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Something to consider before reading: Not all sexual predators are men and not all victims are women. Victims of sexual assault are survivors who are not to blame for what happened to them. As a woman, I felt it more appropriate to address women’s experiences with victim blaming, and I wrote this with the statistics in mind that it is more common for men to assault women. 

 We’ve been raised in a society that teaches women to protect themselves instead of teaching men to control themselves. It starts early in our lives with the school system. Dress code tells young girls that their shoulders and thighs are to be covered because boys cannot focus. Your neckline can’t plunge, your jeans can’t be too ripped, your shorts too short, your shoulders too exposed, your back can’t be shown, clothes can’t be tight fitting… All these regulations tell girls over and over that their bodies are to blame for the way men perceive them. Women are seen as sexual objects to men, who must cover up so they could learn. 

Our society believes that women’s clothing causes an uncontrollable reaction in men; that catcalling, assault, and rape are all prompted by clothing. If this were true wouldn’t sexual assaults only occur in the summertime, when shorts and tank tops are worn more frequently? Or only to people who wear revealing clothing? When the so-called “temptation” of women’s skin is more prevalent? But it doesn’t. There is no causation between women’s clothing and assault. It needs to be addressed that clothing does not equal consent. Pieces of fabric do not excuse or allow unwanted behavior, and no clothing is “asking for it.”

So why is it that the most common question asked after an assault is “what were you wearing?” Instead of focusing the conversation on predators, the blame is shifted on to the victims. This sort of language is one of many reasons victims of assault do not come forward. Not to mention the assumption that a victim had to dress a certain way to be assaulted is completely incorrect. A museum in Brussels dedicated an exhibit to recreating the outfits that rape survivors had worn on the day they were assaulted to prove the point that clothing did not cause rape. The outfits consist of long sleeved shirts, dresses, jeans, T-shirts, uniforms, and even children’s clothing. Rape happens because of rapists, not any clothing choice a survivor had made. These predators are enabled by victim blaming. This shift of blame and these excuses that our society creates make it easier for rapists to get away with these heinous acts. 

Even if you are “covered up” and are assaulted, there is another sickening question that dares crosses the lips of those looking to blame a survivor: “How much did you have to drink?” Because being inebriated and unable to make decisions means you have chosen to be assaulted. The simple logic here is that a rapist chose to rape. A conscious decision that should call for punishment, yet instead it is followed by excuses. Women are told to cover up. Cover their drinks. Stay sober. Never walk alone. And what are men told? That a woman’s clothing is for their benefit. That they wanted it. That a mistake should not ruin their career. And the irony of all of this is that after years of being told to be careful around men, to cover up around men, to not trust men, not take a drink from a man, when a victim comes forward they are told that the perpetrator would, “Never do that.”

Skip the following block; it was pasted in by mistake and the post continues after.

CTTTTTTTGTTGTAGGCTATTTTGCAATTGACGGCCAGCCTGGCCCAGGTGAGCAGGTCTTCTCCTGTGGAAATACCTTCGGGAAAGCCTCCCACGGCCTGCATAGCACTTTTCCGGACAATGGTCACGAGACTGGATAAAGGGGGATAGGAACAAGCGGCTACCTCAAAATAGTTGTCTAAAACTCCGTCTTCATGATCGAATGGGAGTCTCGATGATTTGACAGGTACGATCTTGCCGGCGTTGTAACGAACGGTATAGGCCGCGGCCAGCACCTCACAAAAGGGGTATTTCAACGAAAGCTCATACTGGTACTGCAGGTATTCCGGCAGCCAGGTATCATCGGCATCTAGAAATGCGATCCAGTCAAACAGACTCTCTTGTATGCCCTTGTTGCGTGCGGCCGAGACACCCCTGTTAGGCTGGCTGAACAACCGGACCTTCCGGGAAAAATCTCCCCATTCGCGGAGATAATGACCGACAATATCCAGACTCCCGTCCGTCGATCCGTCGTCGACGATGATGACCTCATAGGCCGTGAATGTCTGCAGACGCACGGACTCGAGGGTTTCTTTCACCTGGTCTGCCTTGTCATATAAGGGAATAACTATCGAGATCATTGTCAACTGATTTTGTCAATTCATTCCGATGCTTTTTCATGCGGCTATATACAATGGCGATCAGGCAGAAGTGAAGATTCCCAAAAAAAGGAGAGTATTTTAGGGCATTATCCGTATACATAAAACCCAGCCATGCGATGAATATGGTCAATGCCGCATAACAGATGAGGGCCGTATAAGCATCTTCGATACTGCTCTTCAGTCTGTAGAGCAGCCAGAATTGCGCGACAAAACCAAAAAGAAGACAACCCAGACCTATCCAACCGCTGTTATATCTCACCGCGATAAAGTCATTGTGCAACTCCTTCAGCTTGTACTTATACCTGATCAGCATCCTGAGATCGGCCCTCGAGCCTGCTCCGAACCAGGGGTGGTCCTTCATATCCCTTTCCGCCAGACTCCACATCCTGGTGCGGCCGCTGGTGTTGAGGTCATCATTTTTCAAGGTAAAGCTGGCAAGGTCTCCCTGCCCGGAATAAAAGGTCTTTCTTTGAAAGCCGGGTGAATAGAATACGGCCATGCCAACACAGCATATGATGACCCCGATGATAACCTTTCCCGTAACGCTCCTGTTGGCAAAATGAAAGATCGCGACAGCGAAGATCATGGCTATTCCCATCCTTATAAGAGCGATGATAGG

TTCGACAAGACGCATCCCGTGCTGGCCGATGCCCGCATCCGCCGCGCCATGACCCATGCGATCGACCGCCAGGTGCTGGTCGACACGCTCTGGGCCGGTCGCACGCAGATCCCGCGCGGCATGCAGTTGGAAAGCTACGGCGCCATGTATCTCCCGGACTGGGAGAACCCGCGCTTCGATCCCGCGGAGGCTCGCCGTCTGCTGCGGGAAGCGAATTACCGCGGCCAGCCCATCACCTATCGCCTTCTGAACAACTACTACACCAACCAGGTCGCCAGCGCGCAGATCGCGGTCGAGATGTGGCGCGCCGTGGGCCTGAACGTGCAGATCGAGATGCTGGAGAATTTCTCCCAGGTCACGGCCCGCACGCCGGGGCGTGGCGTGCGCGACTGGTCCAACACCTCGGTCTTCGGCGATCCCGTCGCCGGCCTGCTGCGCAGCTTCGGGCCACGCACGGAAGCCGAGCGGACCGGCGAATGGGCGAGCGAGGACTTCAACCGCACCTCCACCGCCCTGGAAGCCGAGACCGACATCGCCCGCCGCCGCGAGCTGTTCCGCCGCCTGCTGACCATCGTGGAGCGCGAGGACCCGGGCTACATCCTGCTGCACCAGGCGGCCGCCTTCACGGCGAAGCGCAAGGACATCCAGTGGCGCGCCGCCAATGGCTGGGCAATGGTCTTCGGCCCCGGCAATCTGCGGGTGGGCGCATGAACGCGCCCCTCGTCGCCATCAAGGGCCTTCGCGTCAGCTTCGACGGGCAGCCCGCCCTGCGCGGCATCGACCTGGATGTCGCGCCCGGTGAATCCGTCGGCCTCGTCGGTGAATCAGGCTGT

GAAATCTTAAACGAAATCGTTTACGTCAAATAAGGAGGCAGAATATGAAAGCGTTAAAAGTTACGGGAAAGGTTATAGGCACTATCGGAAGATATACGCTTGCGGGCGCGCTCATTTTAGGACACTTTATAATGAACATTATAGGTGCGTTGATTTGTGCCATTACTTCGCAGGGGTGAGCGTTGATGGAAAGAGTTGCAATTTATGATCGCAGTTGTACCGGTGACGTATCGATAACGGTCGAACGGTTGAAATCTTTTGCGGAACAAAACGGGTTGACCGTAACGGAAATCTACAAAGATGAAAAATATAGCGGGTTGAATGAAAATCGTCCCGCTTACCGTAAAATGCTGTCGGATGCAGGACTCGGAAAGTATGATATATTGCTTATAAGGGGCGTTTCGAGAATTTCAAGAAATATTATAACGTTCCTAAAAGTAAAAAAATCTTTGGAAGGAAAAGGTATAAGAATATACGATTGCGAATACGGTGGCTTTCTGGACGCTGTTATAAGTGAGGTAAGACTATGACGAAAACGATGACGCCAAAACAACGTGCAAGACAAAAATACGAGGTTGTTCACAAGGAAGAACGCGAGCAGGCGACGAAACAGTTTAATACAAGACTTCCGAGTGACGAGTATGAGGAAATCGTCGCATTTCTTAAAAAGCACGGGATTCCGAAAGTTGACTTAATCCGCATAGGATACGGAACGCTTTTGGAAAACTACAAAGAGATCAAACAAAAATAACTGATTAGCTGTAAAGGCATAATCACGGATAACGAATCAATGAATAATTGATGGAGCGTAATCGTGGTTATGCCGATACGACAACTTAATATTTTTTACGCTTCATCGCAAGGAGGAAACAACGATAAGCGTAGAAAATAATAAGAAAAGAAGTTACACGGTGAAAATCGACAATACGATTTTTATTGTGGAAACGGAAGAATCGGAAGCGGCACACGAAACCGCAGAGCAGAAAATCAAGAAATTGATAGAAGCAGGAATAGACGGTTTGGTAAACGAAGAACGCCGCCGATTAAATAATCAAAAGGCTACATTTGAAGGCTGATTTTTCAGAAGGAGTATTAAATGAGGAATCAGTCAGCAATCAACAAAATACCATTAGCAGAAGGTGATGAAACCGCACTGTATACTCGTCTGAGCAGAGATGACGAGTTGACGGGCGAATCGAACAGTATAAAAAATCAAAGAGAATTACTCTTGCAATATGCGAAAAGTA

Another argument made when reporting an assault is that there is a lack of evidence which makes it difficult to believe a survivor. I’d like you all to stop and wonder why a robbery, a crime based around a lack of evidence, is treated differently than a rape. Somehow, “I was robbed of a personal object,” is more believable than, “I was robbed of my personal safety and boundaries.” If robberies were investigated the same way assaults are, they would ask if you had been showing off whatever item was stolen. But no one asks to be robbed, right? No one would try to protect an accused thief and their reputation. And no one would think to say you should just enjoy being robbed. 

Social media in the past few years has helped bring attention to victim blaming and promoted awareness about sexual assault. The #MeToo movement on Instagram and other platforms empowered many to come forward to share their stories of sexual assault or harassment. This movement gained traction and caught the attention of many because of the sheer number of people who had a story to share; many had similar experiences after coming forward such as victim blaming. More recently a statistic has been shared on TikTok, following the disappearance of Sarah Everard. In the UK, 97% of women (ages 18-24) have been sexually harassed, according to an investigation done by UN Women UK. People shared videos explaining the different forms of sexual harassment to educate those who did not believe it was possible for the number to be so high. After many realized that sexual harassment is a broad term, there were videos and comments of many realizing they too were part of the 97%. There was a shocking backlash to this movement, comments such as, “Let’s make it 100%.” went viral. Comments like these show how many in our society feel it is acceptable to publicly make jokes about a serious issue that has hurt so many and expect no repercussions. 

There is no good way to end an article about such a serious topic. But just because I am done writing and you are done reading, does not mean that the conversation about sexual assault and victim blaming should end. We need to work to end the frustrating cycle of telling women to protect themselves, and telling victims that it wasn’t enough. 

Grayson Jarrell is a sophomore at Furman University majoring in Studio Art. She spends her free time painting, reading, writing, and riding a skateboard.
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